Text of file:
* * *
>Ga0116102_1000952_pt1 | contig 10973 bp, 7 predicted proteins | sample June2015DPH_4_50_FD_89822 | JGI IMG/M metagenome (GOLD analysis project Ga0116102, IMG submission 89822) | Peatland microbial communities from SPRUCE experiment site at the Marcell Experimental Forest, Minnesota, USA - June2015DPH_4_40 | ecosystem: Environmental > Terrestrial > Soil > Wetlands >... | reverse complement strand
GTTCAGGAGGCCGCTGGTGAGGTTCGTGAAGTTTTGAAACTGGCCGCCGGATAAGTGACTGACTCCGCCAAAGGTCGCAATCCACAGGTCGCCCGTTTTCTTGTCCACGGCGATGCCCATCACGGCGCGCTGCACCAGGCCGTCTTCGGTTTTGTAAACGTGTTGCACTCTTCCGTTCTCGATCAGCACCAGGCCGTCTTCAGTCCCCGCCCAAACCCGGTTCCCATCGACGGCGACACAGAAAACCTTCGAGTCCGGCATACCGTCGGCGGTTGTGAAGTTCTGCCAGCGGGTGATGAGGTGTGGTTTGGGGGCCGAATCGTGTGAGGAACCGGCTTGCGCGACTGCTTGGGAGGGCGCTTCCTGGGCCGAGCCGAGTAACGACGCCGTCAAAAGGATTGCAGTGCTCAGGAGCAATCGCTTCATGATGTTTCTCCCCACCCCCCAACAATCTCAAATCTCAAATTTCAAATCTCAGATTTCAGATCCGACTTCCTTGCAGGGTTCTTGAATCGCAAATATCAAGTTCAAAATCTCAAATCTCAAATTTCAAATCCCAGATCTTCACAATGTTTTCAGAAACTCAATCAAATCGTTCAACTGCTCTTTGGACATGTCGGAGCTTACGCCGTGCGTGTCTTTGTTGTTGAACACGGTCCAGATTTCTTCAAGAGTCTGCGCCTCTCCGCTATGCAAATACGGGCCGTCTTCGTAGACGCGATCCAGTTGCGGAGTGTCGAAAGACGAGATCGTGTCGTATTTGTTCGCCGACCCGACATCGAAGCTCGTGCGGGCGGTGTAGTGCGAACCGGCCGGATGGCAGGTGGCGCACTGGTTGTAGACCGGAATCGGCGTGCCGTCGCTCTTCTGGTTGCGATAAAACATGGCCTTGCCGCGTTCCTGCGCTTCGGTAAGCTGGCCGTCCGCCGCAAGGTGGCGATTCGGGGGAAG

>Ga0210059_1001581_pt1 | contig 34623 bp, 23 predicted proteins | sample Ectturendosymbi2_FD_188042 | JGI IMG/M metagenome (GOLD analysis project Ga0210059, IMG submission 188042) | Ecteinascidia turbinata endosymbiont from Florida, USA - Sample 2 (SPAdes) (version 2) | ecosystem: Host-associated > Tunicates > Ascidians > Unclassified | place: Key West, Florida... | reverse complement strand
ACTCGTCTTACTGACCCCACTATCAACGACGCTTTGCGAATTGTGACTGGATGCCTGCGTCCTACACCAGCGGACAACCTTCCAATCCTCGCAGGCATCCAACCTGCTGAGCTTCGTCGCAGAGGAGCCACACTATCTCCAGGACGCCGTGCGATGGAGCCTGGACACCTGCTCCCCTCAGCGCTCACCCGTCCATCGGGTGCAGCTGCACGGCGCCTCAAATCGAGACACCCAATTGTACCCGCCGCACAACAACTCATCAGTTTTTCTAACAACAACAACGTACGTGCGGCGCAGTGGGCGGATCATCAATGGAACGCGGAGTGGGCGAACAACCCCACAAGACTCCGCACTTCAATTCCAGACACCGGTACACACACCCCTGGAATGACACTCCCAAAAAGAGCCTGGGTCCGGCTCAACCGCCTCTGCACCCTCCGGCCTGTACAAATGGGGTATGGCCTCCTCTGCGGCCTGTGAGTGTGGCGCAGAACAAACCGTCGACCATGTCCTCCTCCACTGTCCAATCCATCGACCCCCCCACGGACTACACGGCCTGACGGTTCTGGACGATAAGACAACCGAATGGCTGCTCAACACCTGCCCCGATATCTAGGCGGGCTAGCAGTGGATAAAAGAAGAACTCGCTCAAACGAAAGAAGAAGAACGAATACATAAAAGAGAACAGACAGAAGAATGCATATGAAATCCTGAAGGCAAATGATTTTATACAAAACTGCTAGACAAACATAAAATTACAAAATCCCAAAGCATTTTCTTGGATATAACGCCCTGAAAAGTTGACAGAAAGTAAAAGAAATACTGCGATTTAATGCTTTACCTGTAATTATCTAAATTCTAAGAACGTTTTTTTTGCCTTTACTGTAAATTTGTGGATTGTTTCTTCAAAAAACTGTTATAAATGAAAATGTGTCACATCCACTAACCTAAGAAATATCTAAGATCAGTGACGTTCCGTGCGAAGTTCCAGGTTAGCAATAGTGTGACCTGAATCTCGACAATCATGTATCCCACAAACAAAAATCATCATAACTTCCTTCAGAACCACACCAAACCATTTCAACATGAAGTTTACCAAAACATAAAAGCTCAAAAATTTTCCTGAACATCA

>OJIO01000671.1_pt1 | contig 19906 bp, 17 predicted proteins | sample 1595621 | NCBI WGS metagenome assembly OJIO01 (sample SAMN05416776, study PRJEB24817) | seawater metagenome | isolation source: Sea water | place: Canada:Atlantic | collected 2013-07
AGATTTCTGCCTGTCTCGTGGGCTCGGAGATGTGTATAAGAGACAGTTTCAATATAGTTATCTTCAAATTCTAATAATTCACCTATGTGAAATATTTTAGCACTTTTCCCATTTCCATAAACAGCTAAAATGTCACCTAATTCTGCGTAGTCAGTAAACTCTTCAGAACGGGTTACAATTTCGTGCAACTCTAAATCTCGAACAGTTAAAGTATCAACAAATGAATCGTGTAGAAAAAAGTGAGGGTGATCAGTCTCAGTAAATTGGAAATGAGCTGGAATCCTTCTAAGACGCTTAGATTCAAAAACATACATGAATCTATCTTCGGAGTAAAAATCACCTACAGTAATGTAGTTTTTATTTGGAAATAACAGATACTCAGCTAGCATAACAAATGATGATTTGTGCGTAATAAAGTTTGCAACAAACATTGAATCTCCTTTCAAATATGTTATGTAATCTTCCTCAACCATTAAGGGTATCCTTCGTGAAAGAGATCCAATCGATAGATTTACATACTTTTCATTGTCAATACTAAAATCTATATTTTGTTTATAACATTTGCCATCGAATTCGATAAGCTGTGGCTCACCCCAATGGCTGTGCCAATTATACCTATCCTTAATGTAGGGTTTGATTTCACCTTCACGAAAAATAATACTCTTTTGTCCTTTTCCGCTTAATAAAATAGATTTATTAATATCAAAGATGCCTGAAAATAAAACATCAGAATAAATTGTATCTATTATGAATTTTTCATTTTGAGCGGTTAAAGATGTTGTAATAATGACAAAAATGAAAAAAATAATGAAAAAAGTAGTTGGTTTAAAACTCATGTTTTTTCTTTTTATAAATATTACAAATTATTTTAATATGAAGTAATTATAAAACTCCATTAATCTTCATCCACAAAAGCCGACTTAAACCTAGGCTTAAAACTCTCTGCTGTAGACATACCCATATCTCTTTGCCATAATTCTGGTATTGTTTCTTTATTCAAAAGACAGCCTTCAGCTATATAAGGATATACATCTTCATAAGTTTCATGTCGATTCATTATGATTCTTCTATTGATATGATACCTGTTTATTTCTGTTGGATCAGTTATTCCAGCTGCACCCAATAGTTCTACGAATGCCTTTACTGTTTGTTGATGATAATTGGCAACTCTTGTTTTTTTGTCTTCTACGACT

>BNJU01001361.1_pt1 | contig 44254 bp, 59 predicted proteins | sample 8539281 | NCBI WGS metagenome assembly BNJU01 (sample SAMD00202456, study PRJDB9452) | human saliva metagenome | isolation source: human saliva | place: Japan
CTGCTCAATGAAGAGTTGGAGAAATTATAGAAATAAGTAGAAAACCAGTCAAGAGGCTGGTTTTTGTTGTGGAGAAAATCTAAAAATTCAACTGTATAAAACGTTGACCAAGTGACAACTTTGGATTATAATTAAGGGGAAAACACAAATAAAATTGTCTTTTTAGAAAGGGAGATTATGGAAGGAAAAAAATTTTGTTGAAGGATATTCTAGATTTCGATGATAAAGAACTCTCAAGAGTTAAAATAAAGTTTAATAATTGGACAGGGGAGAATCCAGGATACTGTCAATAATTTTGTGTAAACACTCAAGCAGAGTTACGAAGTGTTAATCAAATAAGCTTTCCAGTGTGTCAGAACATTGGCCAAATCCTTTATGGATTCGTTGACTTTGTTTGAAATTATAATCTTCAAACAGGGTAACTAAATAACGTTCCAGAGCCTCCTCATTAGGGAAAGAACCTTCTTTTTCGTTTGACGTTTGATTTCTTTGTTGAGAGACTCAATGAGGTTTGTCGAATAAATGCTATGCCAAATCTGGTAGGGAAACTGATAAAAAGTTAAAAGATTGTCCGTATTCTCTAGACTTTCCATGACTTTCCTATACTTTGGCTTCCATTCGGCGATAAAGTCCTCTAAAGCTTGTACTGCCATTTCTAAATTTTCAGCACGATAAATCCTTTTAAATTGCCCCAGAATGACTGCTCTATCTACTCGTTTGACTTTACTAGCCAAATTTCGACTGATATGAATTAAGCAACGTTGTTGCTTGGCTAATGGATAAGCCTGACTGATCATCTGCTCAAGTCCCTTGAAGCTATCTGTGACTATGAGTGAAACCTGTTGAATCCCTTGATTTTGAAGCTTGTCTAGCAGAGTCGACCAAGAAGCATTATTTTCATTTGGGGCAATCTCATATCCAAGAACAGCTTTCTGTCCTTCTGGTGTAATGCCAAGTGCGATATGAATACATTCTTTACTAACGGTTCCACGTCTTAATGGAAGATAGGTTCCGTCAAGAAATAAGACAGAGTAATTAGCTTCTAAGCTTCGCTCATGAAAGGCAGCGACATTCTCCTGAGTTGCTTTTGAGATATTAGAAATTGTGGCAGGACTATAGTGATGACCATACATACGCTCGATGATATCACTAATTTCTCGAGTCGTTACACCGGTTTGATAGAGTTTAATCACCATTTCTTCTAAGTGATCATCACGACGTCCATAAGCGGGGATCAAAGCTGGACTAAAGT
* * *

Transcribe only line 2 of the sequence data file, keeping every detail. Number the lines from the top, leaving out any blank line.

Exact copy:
GTTCAGGAGGCCGCTGGTGAGGTTCGTGAAGTTTTGAAACTGGCCGCCGGATAAGTGACTGACTCCGCCAAAGGTCGCAATCCACAGGTCGCCCGTTTTCTTGTCCACGGCGATGCCCATCACGGCGCGCTGCACCAGGCCGTCTTCGGTTTTGTAAACGTGTTGCACTCTTCCGTTCTCGATCAGCACCAGGCCGTCTTCAGTCCCCGCCCAAACCCGGTTCCCATCGACGGCGACACAGAAAACCTTCGAGTCCGGCATACCGTCGGCGGTTGTGAAGTTCTGCCAGCGGGTGATGAGGTGTGGTTTGGGGGCCGAATCGTGTGAGGAACCGGCTTGCGCGACTGCTTGGGAGGGCGCTTCCTGGGCCGAGCCGAGTAACGACGCCGTCAAAAGGATTGCAGTGCTCAGGAGCAATCGCTTCATGATGTTTCTCCCCACCCCCCAACAATCTCAAATCTCAAATTTCAAATCTCAGATTTCAGATCCGACTTCCTTGCAGGGTTCTTGAATCGCAAATATCAAGTTCAAAATCTCAAATCTCAAATTTCAAATCCCAGATCTTCACAATGTTTTCAGAAACTCAATCAAATCGTTCAACTGCTCTTTGGACATGTCGGAGCTTACGCCGTGCGTGTCTTTGTTGTTGAACACGGTCCAGATTTCTTCAAGAGTCTGCGCCTCTCCGCTATGCAAATACGGGCCGTCTTCGTAGACGCGATCCAGTTGCGGAGTGTCGAAAGACGAGATCGTGTCGTATTTGTTCGCCGACCCGACATCGAAGCTCGTGCGGGCGGTGTAGTGCGAACCGGCCGGATGGCAGGTGGCGCACTGGTTGTAGACCGGAATCGGCGTGCCGTCGCTCTTCTGGTTGCGATAAAACATGGCCTTGCCGCGTTCCTGCGCTTCGGTAAGCTGGCCGTCCGCCGCAAGGTGGCGATTCGGGGGAAG